Apathy: a breeding grounds for destruction

The breeding of apathy amongst people leads to the destruction and deterioration of a city and its environment. Indifference towards morals and other human beings becomes reflected in the surroundings as a result of the inhabitants own careless behavior. Jane Jacobs, the author of The Death and Life of Great American Cities, once said “Cities have the capability of providing something for everybody, only because, and only when, they are created by everybody” (Jacobs, 238). This statement is true, but with this truth comes a harsh reality. Just like the idea that everyone can create a city so that it can provide for its community, people can also tear down a city through apathy, which leaves nothing but destruction.

Apathy begins with a few people and then it spreads throughout the community like a ripple effect.
It starts from a small peak and trickles down the community, affecting people and tarnishing them with it's destructive ways.
Soon after that, more and more people become affected. The city begins to deteriorate but no one seems to notice because disregarding your surroundings has now become routine. "There is a quality even meaner than outright ugliness or disorder... the dishonest mask of pretended order, achieved by ignoring or suppressing the real order that is struggling to exist and to be served" (Jacobs, 15).
Not only is the public undergoing destruction, but personal effects are suffering as well.
The good people, otherwise known as the people who still own a sense of morals and judgment, are the victims of this whole ideal. They are the silent sufferers.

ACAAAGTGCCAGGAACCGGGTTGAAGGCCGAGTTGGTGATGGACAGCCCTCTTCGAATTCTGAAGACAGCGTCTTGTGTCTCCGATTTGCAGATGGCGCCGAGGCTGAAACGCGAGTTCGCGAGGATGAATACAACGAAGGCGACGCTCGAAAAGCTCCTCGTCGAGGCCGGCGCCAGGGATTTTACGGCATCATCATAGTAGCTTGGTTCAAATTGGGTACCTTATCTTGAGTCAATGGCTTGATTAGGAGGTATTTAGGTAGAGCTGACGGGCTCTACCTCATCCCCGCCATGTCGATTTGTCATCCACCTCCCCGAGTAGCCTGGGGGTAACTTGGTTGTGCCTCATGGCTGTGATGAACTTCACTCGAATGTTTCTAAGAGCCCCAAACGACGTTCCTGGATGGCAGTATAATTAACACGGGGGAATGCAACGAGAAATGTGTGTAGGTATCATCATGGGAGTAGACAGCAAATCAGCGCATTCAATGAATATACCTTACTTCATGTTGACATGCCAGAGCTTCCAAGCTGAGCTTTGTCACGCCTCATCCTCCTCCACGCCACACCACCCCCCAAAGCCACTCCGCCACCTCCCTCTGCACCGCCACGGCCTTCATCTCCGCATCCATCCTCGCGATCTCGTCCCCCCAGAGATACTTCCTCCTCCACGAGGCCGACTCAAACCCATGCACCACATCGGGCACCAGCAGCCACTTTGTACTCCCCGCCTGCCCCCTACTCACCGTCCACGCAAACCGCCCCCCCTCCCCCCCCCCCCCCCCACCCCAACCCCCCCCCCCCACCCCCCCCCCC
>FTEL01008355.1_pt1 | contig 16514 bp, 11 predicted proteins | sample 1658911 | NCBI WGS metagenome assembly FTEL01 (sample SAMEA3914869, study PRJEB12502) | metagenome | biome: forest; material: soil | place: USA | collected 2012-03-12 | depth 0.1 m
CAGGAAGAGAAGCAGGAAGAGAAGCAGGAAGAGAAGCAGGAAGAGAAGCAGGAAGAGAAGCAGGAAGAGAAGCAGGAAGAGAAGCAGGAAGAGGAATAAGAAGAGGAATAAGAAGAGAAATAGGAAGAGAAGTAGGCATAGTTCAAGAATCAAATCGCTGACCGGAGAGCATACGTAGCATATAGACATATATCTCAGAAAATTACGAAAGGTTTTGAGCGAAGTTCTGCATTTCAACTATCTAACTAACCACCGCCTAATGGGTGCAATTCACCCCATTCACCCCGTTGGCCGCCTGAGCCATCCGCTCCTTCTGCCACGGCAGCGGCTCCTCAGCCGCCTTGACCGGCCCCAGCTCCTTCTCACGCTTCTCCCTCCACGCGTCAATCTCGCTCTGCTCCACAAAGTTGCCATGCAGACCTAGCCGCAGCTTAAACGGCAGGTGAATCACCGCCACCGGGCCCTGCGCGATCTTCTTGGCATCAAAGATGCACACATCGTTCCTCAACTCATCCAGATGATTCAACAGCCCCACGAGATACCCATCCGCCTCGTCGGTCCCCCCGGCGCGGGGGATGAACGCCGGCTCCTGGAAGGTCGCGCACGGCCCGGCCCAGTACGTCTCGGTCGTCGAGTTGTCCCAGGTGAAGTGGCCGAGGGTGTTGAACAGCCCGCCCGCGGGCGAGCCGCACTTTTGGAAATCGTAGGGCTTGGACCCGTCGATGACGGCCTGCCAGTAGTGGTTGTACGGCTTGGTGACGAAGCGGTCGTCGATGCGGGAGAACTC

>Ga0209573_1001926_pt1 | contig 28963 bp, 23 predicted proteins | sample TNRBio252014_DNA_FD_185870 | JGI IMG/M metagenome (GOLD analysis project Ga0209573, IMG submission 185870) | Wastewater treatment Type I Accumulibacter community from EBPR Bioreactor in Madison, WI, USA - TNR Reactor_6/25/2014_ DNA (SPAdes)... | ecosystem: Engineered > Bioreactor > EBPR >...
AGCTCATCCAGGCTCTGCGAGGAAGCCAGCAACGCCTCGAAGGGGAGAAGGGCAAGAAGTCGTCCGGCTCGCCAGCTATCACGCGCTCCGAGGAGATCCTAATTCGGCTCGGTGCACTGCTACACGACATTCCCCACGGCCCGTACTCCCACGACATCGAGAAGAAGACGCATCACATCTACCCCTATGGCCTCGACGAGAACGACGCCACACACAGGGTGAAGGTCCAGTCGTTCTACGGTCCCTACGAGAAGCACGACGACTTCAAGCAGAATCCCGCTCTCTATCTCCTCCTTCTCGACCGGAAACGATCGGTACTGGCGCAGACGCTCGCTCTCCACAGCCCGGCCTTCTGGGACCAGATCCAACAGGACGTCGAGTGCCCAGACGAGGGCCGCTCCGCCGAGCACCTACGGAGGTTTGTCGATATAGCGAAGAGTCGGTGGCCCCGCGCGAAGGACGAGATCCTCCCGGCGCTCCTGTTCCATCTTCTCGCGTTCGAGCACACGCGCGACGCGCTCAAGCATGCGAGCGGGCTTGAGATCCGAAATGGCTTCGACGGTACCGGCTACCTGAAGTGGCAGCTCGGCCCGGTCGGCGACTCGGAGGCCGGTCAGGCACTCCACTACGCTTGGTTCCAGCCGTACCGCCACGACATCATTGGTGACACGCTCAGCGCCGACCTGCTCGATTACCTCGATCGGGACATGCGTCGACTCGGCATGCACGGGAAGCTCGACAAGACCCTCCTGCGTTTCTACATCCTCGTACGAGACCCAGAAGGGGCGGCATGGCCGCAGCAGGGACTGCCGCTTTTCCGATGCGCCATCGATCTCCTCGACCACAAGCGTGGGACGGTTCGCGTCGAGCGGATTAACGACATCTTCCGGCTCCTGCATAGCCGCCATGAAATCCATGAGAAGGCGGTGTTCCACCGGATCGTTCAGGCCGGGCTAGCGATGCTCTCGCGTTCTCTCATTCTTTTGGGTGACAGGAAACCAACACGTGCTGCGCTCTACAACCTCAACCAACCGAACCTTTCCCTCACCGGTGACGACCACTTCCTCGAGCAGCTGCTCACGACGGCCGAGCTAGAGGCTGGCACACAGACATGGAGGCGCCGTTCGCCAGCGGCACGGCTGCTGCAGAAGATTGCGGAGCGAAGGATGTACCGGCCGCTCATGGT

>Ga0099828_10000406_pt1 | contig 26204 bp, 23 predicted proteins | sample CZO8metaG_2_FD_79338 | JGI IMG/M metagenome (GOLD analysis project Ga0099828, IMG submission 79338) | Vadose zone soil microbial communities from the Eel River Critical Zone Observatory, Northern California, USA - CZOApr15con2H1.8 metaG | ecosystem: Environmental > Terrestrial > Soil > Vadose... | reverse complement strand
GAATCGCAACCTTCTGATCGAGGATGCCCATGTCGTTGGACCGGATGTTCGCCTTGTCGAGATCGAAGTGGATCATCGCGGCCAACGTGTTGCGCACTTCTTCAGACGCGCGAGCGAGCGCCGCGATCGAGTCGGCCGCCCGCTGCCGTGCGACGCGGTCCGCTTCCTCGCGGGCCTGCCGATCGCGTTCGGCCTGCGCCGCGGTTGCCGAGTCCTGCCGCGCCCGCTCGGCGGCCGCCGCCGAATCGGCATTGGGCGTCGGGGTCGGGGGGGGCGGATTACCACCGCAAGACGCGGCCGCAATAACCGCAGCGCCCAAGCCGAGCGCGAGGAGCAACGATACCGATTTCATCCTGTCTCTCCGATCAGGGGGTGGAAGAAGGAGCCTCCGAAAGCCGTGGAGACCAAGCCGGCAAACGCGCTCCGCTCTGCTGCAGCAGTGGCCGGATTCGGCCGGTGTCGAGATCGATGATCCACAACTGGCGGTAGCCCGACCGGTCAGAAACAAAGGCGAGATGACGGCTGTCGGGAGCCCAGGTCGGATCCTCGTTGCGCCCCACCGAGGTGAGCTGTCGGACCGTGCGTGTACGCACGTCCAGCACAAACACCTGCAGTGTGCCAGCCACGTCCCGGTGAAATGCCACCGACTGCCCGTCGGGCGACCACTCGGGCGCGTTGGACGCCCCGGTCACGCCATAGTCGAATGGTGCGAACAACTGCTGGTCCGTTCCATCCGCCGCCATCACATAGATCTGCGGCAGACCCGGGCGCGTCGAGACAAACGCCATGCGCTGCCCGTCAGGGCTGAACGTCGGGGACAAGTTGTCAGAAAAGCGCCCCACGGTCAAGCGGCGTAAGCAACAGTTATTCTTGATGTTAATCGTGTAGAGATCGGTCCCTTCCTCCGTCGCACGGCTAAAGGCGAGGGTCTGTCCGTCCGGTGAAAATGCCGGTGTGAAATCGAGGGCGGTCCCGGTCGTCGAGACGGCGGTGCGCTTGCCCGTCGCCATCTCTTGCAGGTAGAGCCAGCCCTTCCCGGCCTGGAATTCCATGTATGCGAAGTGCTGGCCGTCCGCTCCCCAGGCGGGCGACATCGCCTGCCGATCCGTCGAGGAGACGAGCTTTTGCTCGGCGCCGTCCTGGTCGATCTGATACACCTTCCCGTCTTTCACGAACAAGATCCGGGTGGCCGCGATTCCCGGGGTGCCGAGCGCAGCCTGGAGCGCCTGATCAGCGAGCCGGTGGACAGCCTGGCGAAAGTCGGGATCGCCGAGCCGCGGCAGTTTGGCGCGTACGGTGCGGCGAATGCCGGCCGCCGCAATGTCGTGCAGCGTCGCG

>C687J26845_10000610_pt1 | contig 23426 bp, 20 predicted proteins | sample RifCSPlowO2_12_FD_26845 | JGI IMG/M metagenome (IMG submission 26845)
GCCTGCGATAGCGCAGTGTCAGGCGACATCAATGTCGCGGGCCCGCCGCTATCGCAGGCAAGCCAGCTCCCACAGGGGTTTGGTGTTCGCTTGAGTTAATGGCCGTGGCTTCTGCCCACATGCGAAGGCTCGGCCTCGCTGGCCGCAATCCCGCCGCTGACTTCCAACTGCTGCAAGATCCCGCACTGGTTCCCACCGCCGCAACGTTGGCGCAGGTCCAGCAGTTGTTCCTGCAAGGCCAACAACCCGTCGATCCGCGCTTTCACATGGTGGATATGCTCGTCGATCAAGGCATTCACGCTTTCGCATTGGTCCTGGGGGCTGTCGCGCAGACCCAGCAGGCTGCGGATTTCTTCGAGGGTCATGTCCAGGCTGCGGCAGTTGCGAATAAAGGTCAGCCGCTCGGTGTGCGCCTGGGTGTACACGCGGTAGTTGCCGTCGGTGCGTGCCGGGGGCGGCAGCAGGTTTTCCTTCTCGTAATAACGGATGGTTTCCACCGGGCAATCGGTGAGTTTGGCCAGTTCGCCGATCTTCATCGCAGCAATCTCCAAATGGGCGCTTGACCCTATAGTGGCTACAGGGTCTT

While the chaos as a result of apathy ensues, those who encompass the indifference stand back and watch. The few good doers try to reverse the effects but it's already too late. "The city wasn't pretty. Most of its builders had gone in for gaudiness. Maybe they had been successful at first... The result was an ugly city of forty thousand people, set in an ugly notch between two ugly mountains..." (Hammett, 1).
It reaches the point to where people are walking among their own ruins. But nothing is done to fix it because they simply don't care.
In the end, the town is destroyed by its own people. The disease of apathy has ran its full course and the inhabitants have nothing left to call home sweet home. "The neighborhood shows a strange inability to update itself, enliven itself, repair itself, or to be sought after, out of choice, by a new generation. It is dead. Actually it was dead from birth, but nobody noticed this much until the corpse began to smell" (Jacobs, 198).
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